Over the next couple of weeks, we're casting an eye on the unknown quantities of the fall season; the films which haven't yet been unveiled at festivals, and are set to big news in multiplexes between now and the end of 2012. From what we know about them already, do they have the potential to be masterpieces, or disappointments? After starting off with a peek at Steven Spielberg's "Lincoln," with the verdict on the film following soon after, we're with another NYFF film from a legendary director.
In this case, it's the festival's closing film "Flight," which marks the return the first live action film in twelve years from Robert Zemeckis. Are you confident that it'll see the filmmaker back on form? Or does the Denzel Washington vehicle leave you cold? Let us know in the comments section below.
The Case For:
After "The Polar Express," "Beowulf" and "A Christmas Carol," even those who weren't particularly invested in Robert Zemeckis were practically begging him to leave the uncanny valley and make a return to live-action filmmaking. But when it came, it wasn't with an event picture or family-friendly film, and instead, it's the kind of movie that supposedly doesn't get made anymore: a modestly-budgeted star-driven drama aimed at adults. And that on its own is kind of exciting.
John Gatins' script for "Flight" had been knocking around Hollywood for a few years now, but once Zemeckis decided to take it on, the picture came together in lightning time, with Denzel Washington heading up a cast that matches up reliable character actor favorites (John Goodman, Don Cheadle, Bruce Greenwood, Melissa Leo), with rising stars (Kelly Reilly, James Badge Dale, Brian Geraghty). And the premise is certainly a potent one. Washington plays an airline pilot who becomes a hero after landing a plane during an emergency, only for it to emerge that he had alcohol in his system during the flight from binge partying the night before — and that's a federal crime. The international poster bills it as "the most provocative film of the year," which certainly suggests it's not going to be pulling its punches.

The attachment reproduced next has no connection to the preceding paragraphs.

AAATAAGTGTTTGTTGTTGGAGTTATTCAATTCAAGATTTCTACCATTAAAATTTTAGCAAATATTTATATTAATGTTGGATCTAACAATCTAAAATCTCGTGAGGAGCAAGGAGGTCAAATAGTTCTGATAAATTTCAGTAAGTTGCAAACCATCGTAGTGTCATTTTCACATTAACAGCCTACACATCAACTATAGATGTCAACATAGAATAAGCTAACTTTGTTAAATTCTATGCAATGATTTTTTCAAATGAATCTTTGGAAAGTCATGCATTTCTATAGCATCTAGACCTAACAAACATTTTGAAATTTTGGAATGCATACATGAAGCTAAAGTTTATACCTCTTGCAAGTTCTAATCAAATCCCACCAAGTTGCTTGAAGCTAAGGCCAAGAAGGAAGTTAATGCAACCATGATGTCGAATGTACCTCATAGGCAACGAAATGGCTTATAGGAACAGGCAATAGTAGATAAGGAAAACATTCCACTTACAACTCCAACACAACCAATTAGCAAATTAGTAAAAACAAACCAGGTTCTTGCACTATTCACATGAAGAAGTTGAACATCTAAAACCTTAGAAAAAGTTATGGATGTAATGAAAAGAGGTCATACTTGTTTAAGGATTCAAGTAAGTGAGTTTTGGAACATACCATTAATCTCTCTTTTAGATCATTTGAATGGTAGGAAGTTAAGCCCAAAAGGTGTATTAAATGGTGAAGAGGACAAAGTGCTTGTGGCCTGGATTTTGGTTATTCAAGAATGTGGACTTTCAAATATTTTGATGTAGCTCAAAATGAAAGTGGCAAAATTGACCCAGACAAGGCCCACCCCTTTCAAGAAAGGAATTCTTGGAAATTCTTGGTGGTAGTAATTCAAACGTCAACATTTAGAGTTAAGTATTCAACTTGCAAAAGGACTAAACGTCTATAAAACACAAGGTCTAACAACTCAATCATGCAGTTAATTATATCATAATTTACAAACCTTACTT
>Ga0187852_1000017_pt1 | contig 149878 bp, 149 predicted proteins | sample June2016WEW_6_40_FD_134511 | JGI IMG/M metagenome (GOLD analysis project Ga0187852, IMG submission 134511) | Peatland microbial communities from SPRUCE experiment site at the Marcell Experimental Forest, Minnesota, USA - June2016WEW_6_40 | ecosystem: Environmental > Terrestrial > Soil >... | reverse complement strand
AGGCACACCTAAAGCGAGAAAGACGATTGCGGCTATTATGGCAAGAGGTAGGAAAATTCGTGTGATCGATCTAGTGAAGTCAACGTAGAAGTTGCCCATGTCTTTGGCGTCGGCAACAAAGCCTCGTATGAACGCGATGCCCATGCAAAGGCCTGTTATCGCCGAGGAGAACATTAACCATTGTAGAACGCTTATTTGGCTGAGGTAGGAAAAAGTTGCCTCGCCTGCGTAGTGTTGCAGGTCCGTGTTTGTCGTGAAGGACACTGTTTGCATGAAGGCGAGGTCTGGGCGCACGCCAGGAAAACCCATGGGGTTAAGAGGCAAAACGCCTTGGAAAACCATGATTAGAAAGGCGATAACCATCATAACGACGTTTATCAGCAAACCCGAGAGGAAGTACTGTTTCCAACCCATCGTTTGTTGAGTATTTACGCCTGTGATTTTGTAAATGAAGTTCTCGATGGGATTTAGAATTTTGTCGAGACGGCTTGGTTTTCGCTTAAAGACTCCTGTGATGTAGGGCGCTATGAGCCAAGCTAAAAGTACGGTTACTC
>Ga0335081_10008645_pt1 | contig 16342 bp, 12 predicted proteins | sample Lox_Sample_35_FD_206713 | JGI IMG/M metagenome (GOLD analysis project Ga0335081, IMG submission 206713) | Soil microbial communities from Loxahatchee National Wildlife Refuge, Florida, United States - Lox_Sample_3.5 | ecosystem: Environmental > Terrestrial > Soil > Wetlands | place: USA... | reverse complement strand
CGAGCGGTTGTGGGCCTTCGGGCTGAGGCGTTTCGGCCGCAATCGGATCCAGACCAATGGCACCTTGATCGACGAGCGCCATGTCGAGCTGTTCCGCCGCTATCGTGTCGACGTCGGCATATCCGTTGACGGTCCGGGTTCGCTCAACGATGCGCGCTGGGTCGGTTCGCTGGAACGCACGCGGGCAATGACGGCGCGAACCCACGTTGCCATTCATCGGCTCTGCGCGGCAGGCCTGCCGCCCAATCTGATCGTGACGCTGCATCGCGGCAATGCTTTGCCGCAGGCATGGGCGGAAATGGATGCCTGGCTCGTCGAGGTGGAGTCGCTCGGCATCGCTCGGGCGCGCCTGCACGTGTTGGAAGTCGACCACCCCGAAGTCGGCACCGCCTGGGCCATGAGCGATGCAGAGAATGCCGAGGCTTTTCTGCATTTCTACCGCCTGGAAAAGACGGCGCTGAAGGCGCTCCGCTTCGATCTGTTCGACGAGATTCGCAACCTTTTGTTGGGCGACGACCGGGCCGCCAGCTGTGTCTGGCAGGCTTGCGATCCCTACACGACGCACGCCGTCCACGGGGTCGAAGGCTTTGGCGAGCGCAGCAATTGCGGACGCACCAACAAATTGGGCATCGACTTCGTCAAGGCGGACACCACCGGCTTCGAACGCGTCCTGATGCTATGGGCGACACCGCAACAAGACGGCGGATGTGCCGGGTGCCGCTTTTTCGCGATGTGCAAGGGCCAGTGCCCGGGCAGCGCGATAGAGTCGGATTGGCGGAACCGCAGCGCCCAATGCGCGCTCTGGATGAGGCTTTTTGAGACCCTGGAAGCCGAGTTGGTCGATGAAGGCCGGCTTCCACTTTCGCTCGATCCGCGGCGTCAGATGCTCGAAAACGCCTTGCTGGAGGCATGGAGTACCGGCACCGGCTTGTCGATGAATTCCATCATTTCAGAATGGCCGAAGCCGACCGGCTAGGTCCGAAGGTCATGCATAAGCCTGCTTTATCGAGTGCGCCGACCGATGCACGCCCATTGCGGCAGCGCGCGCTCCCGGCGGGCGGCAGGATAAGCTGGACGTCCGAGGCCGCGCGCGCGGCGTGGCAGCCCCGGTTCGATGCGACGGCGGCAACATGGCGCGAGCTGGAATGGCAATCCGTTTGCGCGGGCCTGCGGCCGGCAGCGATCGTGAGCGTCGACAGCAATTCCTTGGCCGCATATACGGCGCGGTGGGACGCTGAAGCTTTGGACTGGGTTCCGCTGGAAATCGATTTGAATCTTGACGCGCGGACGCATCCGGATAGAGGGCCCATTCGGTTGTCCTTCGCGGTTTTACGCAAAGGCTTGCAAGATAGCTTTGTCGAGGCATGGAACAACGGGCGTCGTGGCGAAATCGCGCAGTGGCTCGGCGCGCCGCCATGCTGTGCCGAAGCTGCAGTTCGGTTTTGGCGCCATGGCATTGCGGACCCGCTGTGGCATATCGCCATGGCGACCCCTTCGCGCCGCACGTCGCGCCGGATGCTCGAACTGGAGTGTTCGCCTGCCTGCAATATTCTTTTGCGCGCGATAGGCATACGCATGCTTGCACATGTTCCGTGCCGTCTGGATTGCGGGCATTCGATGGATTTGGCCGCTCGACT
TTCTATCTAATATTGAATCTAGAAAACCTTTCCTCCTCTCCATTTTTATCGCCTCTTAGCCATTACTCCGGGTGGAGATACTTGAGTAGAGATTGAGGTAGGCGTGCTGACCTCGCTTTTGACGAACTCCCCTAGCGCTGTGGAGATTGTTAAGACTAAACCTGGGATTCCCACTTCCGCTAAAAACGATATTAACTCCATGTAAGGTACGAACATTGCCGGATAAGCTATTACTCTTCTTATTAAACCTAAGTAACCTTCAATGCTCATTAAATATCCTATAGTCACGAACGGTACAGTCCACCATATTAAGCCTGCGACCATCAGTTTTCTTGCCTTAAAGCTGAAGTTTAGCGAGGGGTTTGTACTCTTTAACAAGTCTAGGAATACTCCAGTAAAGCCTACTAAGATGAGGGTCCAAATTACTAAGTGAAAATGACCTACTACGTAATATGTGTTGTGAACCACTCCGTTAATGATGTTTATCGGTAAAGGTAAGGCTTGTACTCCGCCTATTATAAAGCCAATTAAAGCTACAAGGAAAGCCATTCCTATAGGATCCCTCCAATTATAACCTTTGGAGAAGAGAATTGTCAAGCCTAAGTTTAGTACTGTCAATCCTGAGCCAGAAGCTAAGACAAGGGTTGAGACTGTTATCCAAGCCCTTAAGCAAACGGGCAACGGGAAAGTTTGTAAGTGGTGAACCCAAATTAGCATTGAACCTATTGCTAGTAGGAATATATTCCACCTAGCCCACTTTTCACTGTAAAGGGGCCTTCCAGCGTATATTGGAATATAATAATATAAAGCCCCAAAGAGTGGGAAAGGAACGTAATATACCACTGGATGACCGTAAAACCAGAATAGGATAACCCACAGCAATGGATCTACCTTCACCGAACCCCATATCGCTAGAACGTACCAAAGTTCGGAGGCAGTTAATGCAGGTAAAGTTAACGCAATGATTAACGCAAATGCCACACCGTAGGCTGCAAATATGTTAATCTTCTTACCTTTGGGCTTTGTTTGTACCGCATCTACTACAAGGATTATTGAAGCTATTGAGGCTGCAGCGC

The conceit has the potential to be Washington's best showcase in years, with some meaty parts in support too — we've heard good things about Cheadle, Greenwood, Goodman and Reilly in particular. Indeed, the buzz on the grapevine, to mix a metaphor, has been that the film really delivers as the kind of smart drama that's become semi-endangered within the studio system. That it's closing the New York Film Festival this weekend bodes fairly well for studio confidence in the movie, with Paramount is said to be planning a major awards push for Washington's performance.
The Case Against:
Sure, last year's NYFF closer was "The Descendants," but the year before was the clunky Clint Eastwood film "Hereafter," so let's not start making any broad sweeping statements about quality based on festival positions. And if Paramount are emphasizing Washington's performance in their awards campaign, is that a vote of confidence, or is it an indicator that he works better than the movie does?
Because for all the good buzz, and all the promise of the idea, the trailer was a mess, looking like a clash of four or five wildly different movies — dark comedy, addiction drama, conspiracy thriller, disaster movie — capped off with the flying-a-plane-upside-down CGI money shot that came across as silly, rather than exciting. Will Zemeckis be able to meld the seemingly disparate tones better than Paramount's ad guys?
We certainly hope so, but he's always had something of a patchy track record. Zemeckis might be the man behind the practically perfect "Back To The Future," but there's some spotty credits on the CV too, not least everything he's made since "Cast Away" (which is, at least, the closest thing on his resume to "Flight."). And while we've heard praise for Gatins' script over the years, his previous credits aren't wildly inspiring — Freddie Prinze Jr. rom-com "Summer Catch," a few other sporting dramas, and last year's "Real Steel."
We've got our fingers, crossed, certainly. We wouldn't consider the film turning out to be a solid but unexceptional commercial drama as a loss, exactly. But can it be more? We'll find out on Sunday — stay tuned for our review.